A new species of lion has recently been discovered, announced the National Geographic Society a few weeks ago. Were the animals caught by camera trap or spotted by a tracker in the remote regions of Africa? No. They were found — in all places — in an Ethiopian zoo. It’s questionable whether any other representatives of this species are alive in the wild today.
All over the world, the struggle to keep endangered species from going extinct is often played out in zoos or in captive breeding centers. The last known Tasmanian tiger lived out its life in a zoo before it died in 1936, giant pandas are being bred in Chinese reserves and whooping cranes are being raised at the Patuxent Wildlife Research Center in Maryland.
Living in zoos or in other places of captivity, however, changes wild animals — sometimes to the point where behaviorally they little resemble their wild counterparts. But is keeping an altered, threatened wild species from going extinct better than losing it altogether?
In a study recently published in the European Journal of Wildlife Research, scientists, led by the Max Planck Institute for Evolutionary Anthropology in Germany and the University of York in the United Kingdom, reported that they had identified a previously unknown population of genetically distinct lions in an Addis Ababa zoo. By comparing DNA samples from 15 of these zoo lions to six populations of wild lions, the researchers discovered that the gene sequence of the zoo lions was unique.
The Addis Ababa lions have dark manes and small bodies, unlike other African lions. The animals belonged to Ethiopia’s deceased emperor, Haile Selassie, who established the zoo in 1948. However, the lions’ origins are unknown. It’s postulated that seven founder lions — five males and two females — came from southwestern Ethiopia. It may be that their striking, dark manes proved too alluring to hunters and that is why they are no longer known to exist there.
If there are no more members of this species left in the wild, it won’t be the first lion population to survive only in zoos. Two significant lion populations, the North African Barbary lions and the South African Cape lions, can be found in captivity but have become extinct in the wild.
The Addis Ababa zoo is currently constructing a new facility to house the lions, modeled on their natural environment. The zoo hopes to breed the lions to keep the population alive.
A captive crowd
Some say with extinction rates rising and habitats being destroyed around the globe, zoos are biodiversity’s last best hope. Currently, zoos worldwide are trying to breed about 160 endangered species.
Critics of these efforts, however, state that the idea of a zoo is detrimental to the cause of conservation. They believe that wild animals should not be kept in confinement and that saving a species is doomed to fail under these circumstances, since many animals lose their interest in mating once they are captured. In fact, 83 percent of species being bred in North American zoos are not meeting the targets set for maintaining their genetic diversity, according to the Association of Zoos and Aquariums. For example, fewer than 20 percent of cheetahs in North American zoos have been able to reproduce. At the Smithsonian’s National Zoo in Washington, D.C., the captive population of 281 cheetahs gives birth to only 15 cubs, on average, a year — exactly half of what their keepers estimate is necessary to maintain their numbers.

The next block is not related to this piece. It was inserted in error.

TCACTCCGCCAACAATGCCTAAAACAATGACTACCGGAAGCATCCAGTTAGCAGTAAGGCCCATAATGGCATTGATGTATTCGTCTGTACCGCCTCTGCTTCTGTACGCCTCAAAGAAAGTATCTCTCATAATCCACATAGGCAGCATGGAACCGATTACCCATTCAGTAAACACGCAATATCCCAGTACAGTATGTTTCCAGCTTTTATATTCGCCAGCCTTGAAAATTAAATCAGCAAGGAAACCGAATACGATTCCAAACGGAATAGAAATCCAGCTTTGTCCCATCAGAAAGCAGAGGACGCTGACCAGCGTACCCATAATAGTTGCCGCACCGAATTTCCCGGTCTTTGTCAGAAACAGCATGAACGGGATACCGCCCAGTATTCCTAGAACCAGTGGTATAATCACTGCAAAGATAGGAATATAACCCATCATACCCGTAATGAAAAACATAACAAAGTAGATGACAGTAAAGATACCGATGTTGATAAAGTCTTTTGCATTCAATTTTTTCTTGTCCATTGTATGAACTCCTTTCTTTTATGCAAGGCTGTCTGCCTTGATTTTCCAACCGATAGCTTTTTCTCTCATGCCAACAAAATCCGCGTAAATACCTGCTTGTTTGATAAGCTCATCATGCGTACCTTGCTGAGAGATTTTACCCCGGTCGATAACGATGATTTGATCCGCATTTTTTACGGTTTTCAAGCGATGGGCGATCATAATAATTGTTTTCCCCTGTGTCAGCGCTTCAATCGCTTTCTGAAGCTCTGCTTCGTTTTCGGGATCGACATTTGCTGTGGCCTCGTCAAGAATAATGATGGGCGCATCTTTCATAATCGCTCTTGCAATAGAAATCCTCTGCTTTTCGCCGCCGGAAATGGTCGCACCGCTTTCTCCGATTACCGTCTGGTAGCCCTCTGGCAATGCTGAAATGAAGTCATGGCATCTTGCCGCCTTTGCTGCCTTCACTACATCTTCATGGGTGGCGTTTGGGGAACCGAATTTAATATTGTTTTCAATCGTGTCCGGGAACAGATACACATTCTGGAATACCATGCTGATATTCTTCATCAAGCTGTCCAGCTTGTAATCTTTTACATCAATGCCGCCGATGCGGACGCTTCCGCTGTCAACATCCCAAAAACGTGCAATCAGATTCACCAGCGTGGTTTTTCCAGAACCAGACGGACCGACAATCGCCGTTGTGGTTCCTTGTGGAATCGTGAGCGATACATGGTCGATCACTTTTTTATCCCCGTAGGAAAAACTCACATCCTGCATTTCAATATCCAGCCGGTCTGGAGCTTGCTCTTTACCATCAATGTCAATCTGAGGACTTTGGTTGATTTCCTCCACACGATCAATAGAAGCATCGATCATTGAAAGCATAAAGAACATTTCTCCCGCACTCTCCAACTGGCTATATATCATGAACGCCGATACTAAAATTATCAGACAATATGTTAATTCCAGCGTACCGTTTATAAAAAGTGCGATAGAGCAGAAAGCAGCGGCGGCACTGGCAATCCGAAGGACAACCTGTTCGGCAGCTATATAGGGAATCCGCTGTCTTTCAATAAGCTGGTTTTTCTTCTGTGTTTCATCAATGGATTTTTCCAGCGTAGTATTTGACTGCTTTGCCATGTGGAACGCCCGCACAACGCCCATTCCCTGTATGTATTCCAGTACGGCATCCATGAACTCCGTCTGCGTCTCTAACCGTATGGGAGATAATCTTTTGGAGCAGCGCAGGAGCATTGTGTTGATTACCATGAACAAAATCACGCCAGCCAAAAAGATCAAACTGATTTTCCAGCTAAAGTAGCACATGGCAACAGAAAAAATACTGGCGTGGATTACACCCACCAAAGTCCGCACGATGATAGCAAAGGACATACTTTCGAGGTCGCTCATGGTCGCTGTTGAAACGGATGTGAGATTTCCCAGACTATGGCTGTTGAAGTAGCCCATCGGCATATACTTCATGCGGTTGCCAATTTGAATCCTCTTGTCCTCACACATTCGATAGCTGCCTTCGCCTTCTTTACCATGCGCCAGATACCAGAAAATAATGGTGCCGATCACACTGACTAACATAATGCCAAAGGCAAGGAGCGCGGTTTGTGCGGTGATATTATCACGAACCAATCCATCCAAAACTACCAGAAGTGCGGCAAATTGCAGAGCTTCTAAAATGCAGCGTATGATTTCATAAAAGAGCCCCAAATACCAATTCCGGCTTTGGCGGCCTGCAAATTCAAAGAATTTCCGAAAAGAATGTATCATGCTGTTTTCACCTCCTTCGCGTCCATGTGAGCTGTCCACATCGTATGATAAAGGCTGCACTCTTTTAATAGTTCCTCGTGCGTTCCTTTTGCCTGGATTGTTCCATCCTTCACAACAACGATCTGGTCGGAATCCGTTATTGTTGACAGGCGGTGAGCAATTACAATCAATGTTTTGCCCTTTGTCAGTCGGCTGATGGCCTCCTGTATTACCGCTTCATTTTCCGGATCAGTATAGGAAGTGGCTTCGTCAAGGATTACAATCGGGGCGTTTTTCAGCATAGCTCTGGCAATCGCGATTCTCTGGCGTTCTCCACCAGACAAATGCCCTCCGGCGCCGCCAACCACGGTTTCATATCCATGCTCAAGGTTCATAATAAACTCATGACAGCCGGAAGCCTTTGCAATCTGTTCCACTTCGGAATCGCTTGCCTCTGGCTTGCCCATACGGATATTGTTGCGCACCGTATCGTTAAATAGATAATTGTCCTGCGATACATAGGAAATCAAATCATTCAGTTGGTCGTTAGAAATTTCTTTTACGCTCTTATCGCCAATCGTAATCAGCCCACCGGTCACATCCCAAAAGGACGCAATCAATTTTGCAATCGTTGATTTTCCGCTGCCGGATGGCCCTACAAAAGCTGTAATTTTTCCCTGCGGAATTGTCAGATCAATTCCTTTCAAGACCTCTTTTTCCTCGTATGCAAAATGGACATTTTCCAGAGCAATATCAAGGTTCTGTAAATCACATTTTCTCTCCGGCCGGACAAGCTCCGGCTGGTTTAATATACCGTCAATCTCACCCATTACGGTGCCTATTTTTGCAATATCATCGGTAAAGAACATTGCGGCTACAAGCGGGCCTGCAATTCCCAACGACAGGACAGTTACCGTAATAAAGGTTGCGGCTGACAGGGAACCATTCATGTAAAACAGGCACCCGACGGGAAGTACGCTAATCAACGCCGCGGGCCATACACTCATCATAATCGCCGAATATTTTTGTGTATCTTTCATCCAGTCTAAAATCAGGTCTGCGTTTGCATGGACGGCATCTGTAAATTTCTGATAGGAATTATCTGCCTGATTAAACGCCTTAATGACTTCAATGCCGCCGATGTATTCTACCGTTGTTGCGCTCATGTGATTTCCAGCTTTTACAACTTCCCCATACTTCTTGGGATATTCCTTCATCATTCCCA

Such disappointing success rates have led some field conservationists to question whether zoos should be in the breeding business at all. In a closed population, such as in zoos, a high level of genetic diversity is the priority in order to maintain a species’ adaptability and to prevent inbreeding. A kind of reverse natural selection results, with animals that normally would have a low rate of success in the wild often succeeding only because of the rareness of their genes. Many say they would prefer to see the monies spent on breeding programs redirected to preserving wild habitats and species.
In addition, some animals are distinctly unsuited for life in a zoo, such as elephants. In the wild, elephants roam constantly, covering a lot of ground on a daily basis. In captivity, they have no choice but to stand still for long periods of time, putting severe strain on their legs and feet, which leads to chronic injuries.
Yet in their native environments, elephants are heavily poached for ivory, leather and meat. And many elephants in captivity were rescued from circuses, saved from natural disasters or removed from the wild due to abandonment. Would it have been better if these animals had been euthanized or left to die rather than placed in captivity?
Do you think that zoos play a vital part in keeping threatened species from going extinct, even though the results of captivity or of a captive breeding program may not reflect the development of that same animal in the wild?
Feature photo: Extinct in the wild, some lion species survive only in zoos. ©Eric Rock